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Human Capital and Growth: Specification Matters

Listed author(s):
  • Sunde, Uwe

    ()

  • Vischer, Thomas

    ()

This paper suggests that the weak empirical effect of human capital on growth in existing cross-country studies is partly the result of an inappropriate specification that does not account for the different channels through which human capital aspects growth. A systematic replication of earlier results from the literature shows that both, initial levels and changes in human capital, have positive growth effects, while in isolation, each channel often appears insignificant. Studies that do not account for both channels might underestimate the effect of human capital due to convergence in human capital, in particular when measuring human capital in log average years of schooling. This study therefore complements alternative explanations for the weak growth effects of human capital based on outlier observations and measurement issues.

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File URL: http://ux-tauri.unisg.ch/RePEc/usg/econwp/EWP-1131.pdf
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Paper provided by University of St. Gallen, School of Economics and Political Science in its series Economics Working Paper Series with number 1131.

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Length: 33 pages
Date of creation: Aug 2011
Handle: RePEc:usg:econwp:2011:31
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  1. Andres Erosa & Tatyana Koreshkova & Diego Restuccia, 2007. "How Important is Human Capital? A Quantitative Theory Assessment of World Income Inequality," Working Papers tecipa-280, University of Toronto, Department of Economics.
  2. Christian Morrisson & Fabrice Murtin, 2009. "The Century of Education," CEP Discussion Papers dp0934, Centre for Economic Performance, LSE.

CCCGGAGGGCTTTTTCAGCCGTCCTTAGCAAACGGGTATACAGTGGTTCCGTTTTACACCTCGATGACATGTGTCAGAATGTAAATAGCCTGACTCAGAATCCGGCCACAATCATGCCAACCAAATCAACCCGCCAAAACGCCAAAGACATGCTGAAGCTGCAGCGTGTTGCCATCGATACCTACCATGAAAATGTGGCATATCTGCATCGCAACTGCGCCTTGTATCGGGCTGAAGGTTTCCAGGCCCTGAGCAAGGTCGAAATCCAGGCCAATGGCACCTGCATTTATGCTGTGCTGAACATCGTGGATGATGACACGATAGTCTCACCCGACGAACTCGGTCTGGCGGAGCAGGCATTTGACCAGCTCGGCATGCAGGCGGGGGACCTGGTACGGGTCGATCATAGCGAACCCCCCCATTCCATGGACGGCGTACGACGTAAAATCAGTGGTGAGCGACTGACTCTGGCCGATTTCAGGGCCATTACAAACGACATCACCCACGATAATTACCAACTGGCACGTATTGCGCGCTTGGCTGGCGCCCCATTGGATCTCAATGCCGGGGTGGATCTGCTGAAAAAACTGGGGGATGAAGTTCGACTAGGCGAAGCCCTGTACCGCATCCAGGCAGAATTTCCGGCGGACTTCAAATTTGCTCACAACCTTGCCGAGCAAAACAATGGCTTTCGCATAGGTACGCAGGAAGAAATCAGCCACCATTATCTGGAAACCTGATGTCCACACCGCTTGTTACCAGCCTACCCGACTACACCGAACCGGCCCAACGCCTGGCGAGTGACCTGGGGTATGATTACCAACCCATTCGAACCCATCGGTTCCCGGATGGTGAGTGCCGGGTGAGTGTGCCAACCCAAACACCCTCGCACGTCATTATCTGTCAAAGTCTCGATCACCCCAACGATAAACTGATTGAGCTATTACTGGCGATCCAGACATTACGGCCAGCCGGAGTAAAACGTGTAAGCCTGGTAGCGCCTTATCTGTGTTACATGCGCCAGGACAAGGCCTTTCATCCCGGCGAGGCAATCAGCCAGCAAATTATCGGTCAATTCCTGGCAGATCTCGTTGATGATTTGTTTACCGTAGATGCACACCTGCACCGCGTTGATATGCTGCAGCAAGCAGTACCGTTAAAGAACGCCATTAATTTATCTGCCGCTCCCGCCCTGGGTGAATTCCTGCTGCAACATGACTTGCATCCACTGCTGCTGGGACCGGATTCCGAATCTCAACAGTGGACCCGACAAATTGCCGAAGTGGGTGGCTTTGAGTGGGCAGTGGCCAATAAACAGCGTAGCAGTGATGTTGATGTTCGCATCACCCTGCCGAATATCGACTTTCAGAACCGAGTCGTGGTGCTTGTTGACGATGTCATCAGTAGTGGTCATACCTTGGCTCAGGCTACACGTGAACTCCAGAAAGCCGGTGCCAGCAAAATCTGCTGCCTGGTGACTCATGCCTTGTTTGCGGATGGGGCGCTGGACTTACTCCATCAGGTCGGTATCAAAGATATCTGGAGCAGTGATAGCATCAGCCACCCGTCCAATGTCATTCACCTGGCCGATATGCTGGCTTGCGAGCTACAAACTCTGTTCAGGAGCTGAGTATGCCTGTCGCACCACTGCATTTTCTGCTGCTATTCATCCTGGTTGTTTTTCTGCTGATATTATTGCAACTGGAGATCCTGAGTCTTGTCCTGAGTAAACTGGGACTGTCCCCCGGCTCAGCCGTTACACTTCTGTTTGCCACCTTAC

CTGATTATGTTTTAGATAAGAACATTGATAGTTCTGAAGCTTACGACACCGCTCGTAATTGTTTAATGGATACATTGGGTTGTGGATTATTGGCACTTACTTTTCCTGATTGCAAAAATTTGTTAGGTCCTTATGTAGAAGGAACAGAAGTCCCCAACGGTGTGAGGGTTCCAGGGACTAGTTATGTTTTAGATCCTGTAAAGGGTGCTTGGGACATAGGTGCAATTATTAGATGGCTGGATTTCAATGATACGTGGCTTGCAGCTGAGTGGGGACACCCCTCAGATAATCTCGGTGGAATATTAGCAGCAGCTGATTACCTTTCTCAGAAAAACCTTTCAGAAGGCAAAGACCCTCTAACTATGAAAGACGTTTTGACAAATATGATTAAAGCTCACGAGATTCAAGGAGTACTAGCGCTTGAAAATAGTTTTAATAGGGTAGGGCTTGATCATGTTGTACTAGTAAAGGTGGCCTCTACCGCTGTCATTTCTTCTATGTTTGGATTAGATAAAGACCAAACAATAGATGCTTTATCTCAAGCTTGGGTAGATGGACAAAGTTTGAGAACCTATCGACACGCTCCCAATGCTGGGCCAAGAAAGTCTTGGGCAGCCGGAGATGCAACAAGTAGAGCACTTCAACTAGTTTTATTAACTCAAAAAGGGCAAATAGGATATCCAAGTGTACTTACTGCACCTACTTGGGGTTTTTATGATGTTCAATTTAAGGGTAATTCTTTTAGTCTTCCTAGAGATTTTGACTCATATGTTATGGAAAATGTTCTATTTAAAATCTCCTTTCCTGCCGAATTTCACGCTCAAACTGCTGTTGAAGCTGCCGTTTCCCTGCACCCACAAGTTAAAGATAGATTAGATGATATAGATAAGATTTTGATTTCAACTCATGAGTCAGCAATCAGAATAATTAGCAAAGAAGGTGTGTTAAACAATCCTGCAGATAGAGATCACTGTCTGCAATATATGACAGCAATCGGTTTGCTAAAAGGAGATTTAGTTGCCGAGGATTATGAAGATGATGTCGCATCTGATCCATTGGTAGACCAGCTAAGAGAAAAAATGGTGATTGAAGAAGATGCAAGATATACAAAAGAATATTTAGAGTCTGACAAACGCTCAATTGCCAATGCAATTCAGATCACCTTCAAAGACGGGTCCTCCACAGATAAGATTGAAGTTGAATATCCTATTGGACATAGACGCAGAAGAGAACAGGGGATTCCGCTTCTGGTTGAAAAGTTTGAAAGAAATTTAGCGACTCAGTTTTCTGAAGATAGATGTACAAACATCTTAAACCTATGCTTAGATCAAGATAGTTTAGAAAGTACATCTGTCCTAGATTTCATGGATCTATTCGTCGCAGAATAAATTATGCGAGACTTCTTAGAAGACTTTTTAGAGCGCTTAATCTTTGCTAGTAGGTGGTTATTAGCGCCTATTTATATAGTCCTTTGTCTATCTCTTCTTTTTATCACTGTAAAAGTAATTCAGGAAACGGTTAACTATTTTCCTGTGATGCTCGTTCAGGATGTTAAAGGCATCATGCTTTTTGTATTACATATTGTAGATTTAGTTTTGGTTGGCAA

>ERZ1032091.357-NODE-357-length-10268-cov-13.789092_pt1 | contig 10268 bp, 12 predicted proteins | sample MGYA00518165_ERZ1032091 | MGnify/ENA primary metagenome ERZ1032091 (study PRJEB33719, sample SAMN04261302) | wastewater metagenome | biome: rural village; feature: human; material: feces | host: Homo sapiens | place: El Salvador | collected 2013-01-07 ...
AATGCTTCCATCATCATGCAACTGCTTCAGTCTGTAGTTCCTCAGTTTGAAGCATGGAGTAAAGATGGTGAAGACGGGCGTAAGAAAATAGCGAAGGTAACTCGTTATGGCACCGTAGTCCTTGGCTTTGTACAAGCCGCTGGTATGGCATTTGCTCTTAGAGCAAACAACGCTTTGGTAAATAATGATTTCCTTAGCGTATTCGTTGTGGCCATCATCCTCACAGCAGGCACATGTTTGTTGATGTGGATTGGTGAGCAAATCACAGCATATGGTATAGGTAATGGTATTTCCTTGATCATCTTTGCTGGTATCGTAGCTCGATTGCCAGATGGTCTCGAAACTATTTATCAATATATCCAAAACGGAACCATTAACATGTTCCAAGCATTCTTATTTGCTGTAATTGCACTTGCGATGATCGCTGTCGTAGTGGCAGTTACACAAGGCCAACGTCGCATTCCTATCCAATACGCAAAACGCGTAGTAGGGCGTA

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  8. Paul M Romer, 1999. "Endogenous Technological Change," Levine's Working Paper Archive 2135, David K. Levine.
  9. Daniel Cohen & Marcelo Soto, 2001. "Growth and Human Capital: Good Data, Good Results," OECD Development Centre Working Papers 179, OECD Publishing.
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  12. Francesco Caselli, 2004. "Accounting for Cross-Country Income Differences," NBER Working Papers 10828, National Bureau of Economic Research, Inc.
  13. Robert J. Barro & Jong-Wha Lee, 2010. "A New Data Set of Educational Attainment in the World, 1950-2010," NBER Working Papers 15902, National Bureau of Economic Research, Inc.
  14. Nadir Altinok & Hatidje Murseli, 2006. "International Database on Human Capital Quality," Post-Print halshs-00097099, HAL.
  15. Robert J. Barro, 2001. "Human Capital and Growth," American Economic Review, American Economic Association, vol. 91(2), pages 12-17, May.
  16. Eric Hanushek & Ludger Woessmann, 2008. "The Role of Cognitive Skills in Economic Development," Discussion Papers 07-034, Stanford Institute for Economic Policy Research.
  17. Philippe Aghion & Peter Howitt & Fabrice Murtin, 2010. "The Relationship Between Health and Growth: When Lucas Meets Nelson-Phelps," NBER Working Papers 15813, National Bureau of Economic Research, Inc.
  18. Wolfgang Lutz & Anne Goujon & Samir K.C. & Warren Sanderson, 2007. "Reconstruction of population by age, sex and level of educational attainment of 120 countries for 1970-2000," Vienna Yearbook of Population Research, Vienna Institute of Demography (VID) of the Austrian Academy of Sciences in Vienna, vol. 5(1), pages 193-235.
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  20. repec:hal:wpaper:halshs-00586751 is not listed on IDEAS
  21. Temple, Jonathan, 1999. "A positive effect of human capital on growth," Economics Letters, Elsevier, vol. 65(1), pages 131-134, October.
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